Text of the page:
When Cariad Chester '13 heard Paul Offit speak on campus about the history and influence of the vaccine movement in the U.S., he was inspired, motivated, and mobilized. Soon after the talk, he contacted Offit, director of the Vaccine Education Center (VEC) at the Children's Hospital of Philadelphia, and proposed an idea for an internship: Chester, a neuroscience and religion major from Alfred, N.Y., would study virology and vaccinology at the Center and help produce materials advocating wider immunization among college students. Offit agreed.
Last June, Chester, who is also a Career Peer Advisor in Career Services, started his internship as part of his Summer Social Action Award (S2A2) project. The S2A2, as it's known, is funded through the Lang Center for Civic and Social Responsibility and is designed to enable students to engage in meaningful work with nonprofit organizations, grassroots advocacy groups, and public service agencies.
College students are at increased risk of contracting HPV, influenza, and meningococcal diseases, so that is where Chester focused his research - particularly meningococcal disease because of its obscurity and the increasing outbreaks of meningitis on college campuses throughout the U.S. With the support of the VEC, Chester worked with Fernando Maldonado '13, an English literature and film and media studies major from Hamilton Square, N.J., to produce a video that addresses common questions and intertwines Chester's research with engaging narrative. Together, they brought Reading, Pa., native Morgan Williams '13, a political science and psychology major and a member of Vertigo-go, Swarthmore's improv comedy group, on board to co-star and assist with production.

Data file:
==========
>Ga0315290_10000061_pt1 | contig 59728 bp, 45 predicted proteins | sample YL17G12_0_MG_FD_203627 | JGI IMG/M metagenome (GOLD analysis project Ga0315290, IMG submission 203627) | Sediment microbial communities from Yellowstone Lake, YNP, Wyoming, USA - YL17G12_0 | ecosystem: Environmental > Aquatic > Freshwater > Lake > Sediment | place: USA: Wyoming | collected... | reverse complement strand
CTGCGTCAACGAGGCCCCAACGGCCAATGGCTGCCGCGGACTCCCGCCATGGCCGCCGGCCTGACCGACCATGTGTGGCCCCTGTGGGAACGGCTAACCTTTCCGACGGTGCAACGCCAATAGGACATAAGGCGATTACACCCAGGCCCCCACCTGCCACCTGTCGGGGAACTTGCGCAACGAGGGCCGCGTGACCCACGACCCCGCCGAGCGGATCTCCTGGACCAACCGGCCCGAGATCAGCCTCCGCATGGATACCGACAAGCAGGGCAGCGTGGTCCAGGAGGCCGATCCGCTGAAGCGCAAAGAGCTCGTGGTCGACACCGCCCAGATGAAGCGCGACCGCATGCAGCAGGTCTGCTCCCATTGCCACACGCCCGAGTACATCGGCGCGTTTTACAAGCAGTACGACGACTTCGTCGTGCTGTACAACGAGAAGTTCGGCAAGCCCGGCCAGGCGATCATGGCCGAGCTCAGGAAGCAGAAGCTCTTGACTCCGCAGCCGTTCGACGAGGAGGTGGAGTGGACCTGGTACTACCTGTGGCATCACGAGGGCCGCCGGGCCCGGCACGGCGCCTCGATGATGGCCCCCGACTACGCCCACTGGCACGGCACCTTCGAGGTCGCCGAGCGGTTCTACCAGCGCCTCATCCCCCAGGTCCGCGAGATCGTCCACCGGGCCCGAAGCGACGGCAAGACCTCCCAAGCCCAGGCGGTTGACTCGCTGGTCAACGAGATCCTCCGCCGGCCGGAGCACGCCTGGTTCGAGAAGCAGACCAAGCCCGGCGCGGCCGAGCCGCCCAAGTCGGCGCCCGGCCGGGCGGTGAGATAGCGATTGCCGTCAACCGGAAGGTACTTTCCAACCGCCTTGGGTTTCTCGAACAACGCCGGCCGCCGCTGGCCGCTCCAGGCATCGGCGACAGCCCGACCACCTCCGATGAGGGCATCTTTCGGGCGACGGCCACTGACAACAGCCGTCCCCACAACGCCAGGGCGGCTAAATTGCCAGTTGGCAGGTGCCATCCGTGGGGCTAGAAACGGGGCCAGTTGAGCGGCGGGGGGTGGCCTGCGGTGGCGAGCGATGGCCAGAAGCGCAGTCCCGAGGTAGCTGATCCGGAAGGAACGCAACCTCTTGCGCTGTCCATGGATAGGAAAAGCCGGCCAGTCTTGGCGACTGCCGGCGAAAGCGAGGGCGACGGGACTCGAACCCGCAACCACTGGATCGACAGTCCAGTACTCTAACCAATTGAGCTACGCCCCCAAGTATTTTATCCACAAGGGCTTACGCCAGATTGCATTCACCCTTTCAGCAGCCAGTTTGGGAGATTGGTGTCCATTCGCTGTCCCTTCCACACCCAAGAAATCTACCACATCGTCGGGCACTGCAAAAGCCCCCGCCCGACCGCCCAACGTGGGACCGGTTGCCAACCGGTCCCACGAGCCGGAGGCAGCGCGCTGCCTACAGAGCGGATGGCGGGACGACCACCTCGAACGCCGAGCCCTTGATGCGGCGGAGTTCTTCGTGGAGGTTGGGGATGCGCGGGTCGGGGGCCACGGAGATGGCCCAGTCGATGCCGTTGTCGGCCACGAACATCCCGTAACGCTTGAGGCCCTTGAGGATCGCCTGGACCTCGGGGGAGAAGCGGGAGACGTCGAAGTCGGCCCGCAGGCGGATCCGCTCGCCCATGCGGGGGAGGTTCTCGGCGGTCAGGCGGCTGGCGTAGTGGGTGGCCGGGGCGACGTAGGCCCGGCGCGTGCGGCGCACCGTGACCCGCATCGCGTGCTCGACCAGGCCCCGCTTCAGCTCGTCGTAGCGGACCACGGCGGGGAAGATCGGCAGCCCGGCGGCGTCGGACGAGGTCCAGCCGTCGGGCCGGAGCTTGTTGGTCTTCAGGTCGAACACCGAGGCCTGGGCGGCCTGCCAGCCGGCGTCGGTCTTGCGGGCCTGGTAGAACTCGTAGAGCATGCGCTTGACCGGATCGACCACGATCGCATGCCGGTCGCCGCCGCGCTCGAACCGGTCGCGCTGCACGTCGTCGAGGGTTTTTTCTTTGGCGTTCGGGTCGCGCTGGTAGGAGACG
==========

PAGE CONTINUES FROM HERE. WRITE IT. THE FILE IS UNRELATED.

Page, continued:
Ultimately, more than 20 students participated as actors in the video, which also features Worth Health Center Director Beth Kotarski.
"The greatest challenge was constructing an engaging narrative centered on the importance of getting the meningococcal vaccine," Chester says. "The anti-vaccine movement in the U.S. has too often used fear to shape public opinion on vaccine issues. In crafting an argument for immunization, we consciously tried to use humor as an alternative to scare tactics. While more compelling than rational arguments, fear exploits people who don't take the time to study the data behind public health measures. We used humor because we think it is a more honest approach to communicating information. We also felt that humor would be a better way to reach our target audience - college students."
Ultimately, the internship at VEC and Chester's experiences with the S2A2 project left a lasting impression - not just through the video, which can now be used to educate college students about the importance and necessity of vaccinations, but in Chester's own future path.
"This internship's combination of academic and applied medicine," he says, "allowed me to weave my interest in public health operations into my scientific background."